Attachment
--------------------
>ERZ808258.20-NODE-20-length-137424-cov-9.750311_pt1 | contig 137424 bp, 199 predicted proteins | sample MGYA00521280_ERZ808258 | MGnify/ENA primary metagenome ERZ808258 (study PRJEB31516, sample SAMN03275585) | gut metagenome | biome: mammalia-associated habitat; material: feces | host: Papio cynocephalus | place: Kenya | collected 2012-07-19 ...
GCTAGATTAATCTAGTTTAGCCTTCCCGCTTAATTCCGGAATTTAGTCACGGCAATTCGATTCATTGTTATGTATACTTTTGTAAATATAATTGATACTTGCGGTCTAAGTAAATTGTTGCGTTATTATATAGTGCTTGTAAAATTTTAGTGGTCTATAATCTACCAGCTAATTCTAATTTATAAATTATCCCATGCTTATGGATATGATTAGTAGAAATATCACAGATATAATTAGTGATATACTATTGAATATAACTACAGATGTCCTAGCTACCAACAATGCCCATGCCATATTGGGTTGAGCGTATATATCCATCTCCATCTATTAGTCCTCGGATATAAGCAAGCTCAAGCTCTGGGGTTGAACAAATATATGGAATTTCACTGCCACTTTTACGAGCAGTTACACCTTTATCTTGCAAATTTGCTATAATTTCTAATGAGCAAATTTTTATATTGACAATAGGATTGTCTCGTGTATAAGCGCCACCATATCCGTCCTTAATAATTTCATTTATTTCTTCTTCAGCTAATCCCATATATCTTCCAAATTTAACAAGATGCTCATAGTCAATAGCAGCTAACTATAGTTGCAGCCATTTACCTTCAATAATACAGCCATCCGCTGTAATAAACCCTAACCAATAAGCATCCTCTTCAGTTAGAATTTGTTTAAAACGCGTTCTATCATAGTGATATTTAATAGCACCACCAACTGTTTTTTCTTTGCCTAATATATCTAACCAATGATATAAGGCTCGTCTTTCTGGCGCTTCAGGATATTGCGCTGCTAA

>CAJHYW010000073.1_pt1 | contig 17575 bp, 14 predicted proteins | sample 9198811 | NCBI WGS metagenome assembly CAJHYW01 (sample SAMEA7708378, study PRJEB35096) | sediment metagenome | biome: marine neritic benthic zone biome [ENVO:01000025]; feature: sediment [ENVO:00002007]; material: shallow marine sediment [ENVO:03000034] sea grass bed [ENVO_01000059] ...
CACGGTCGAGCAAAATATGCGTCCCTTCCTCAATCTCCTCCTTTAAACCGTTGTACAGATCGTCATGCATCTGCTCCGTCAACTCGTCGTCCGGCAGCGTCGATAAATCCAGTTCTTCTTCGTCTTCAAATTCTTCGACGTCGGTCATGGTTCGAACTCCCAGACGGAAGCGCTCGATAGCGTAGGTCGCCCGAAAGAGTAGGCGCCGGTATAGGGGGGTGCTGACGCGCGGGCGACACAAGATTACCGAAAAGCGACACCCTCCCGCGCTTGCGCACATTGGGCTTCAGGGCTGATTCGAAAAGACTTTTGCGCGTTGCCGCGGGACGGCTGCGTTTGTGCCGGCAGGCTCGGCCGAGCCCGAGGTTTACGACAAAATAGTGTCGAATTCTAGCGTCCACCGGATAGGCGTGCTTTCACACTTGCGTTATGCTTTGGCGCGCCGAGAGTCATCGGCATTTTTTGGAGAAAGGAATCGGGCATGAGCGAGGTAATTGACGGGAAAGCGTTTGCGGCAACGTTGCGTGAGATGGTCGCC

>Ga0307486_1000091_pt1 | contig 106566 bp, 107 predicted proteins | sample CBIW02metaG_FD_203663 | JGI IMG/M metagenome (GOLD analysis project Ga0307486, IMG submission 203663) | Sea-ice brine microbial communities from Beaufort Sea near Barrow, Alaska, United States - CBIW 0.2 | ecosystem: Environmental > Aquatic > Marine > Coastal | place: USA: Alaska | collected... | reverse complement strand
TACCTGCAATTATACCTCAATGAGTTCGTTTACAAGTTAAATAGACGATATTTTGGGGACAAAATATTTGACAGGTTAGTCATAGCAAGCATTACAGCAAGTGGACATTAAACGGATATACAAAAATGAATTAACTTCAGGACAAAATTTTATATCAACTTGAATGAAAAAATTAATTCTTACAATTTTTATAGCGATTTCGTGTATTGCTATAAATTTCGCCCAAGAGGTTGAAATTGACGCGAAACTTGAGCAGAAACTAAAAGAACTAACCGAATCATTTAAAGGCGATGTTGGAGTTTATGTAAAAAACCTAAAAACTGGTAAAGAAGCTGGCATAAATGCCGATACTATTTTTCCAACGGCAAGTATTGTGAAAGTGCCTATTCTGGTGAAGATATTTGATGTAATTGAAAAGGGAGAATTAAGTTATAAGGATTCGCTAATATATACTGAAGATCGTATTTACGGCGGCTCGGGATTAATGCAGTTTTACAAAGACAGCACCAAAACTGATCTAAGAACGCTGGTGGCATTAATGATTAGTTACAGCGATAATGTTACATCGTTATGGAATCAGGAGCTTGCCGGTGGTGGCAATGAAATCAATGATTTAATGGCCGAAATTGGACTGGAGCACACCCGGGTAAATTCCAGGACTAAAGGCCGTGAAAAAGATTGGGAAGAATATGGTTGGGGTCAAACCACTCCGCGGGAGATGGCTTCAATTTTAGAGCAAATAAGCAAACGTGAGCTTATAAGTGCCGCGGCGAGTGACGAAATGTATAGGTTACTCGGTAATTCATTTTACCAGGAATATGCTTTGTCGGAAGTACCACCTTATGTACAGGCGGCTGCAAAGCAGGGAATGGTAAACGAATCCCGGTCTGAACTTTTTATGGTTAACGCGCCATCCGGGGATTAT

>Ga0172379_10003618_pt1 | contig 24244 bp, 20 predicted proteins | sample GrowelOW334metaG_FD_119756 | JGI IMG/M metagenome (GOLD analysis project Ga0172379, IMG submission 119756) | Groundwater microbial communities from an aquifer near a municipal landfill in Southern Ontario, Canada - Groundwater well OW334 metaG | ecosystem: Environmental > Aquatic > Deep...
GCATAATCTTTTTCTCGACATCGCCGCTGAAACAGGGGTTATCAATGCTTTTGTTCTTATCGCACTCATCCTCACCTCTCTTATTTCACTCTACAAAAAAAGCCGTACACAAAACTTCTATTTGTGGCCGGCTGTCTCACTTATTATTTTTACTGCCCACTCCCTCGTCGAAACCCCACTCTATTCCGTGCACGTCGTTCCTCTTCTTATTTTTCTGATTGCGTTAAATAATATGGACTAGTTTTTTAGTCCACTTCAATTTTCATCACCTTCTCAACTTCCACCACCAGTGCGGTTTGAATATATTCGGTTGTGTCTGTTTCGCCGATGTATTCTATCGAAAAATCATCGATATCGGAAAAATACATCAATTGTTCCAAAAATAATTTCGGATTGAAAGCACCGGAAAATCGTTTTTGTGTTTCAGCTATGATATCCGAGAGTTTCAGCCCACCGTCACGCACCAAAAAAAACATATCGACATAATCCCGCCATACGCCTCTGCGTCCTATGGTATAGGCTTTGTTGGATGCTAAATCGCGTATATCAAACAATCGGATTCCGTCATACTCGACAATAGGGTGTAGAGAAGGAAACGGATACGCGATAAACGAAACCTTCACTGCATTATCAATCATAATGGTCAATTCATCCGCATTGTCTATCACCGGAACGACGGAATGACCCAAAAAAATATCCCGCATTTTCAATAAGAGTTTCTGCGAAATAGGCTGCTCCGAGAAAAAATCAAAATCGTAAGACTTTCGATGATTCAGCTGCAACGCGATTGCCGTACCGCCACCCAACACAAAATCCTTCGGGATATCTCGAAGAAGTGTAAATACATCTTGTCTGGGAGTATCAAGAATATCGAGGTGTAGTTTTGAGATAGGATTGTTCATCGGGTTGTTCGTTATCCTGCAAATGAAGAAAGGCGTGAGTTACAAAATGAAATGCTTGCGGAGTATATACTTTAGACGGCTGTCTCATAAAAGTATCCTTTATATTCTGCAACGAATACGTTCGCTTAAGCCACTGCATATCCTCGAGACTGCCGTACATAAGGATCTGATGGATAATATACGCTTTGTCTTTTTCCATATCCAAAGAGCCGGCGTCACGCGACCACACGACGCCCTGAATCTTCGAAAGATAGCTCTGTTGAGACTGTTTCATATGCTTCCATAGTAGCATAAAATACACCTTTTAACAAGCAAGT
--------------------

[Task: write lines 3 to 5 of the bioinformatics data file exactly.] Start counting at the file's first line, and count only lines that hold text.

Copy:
>CAJHYW010000073.1_pt1 | contig 17575 bp, 14 predicted proteins | sample 9198811 | NCBI WGS metagenome assembly CAJHYW01 (sample SAMEA7708378, study PRJEB35096) | sediment metagenome | biome: marine neritic benthic zone biome [ENVO:01000025]; feature: sediment [ENVO:00002007]; material: shallow marine sediment [ENVO:03000034] sea grass bed [ENVO_01000059] ...
CACGGTCGAGCAAAATATGCGTCCCTTCCTCAATCTCCTCCTTTAAACCGTTGTACAGATCGTCATGCATCTGCTCCGTCAACTCGTCGTCCGGCAGCGTCGATAAATCCAGTTCTTCTTCGTCTTCAAATTCTTCGACGTCGGTCATGGTTCGAACTCCCAGACGGAAGCGCTCGATAGCGTAGGTCGCCCGAAAGAGTAGGCGCCGGTATAGGGGGGTGCTGACGCGCGGGCGACACAAGATTACCGAAAAGCGACACCCTCCCGCGCTTGCGCACATTGGGCTTCAGGGCTGATTCGAAAAGACTTTTGCGCGTTGCCGCGGGACGGCTGCGTTTGTGCCGGCAGGCTCGGCCGAGCCCGAGGTTTACGACAAAATAGTGTCGAATTCTAGCGTCCACCGGATAGGCGTGCTTTCACACTTGCGTTATGCTTTGGCGCGCCGAGAGTCATCGGCATTTTTTGGAGAAAGGAATCGGGCATGAGCGAGGTAATTGACGGGAAAGCGTTTGCGGCAACGTTGCGTGAGATGGTCGCC

>Ga0307486_1000091_pt1 | contig 106566 bp, 107 predicted proteins | sample CBIW02metaG_FD_203663 | JGI IMG/M metagenome (GOLD analysis project Ga0307486, IMG submission 203663) | Sea-ice brine microbial communities from Beaufort Sea near Barrow, Alaska, United States - CBIW 0.2 | ecosystem: Environmental > Aquatic > Marine > Coastal | place: USA: Alaska | collected... | reverse complement strand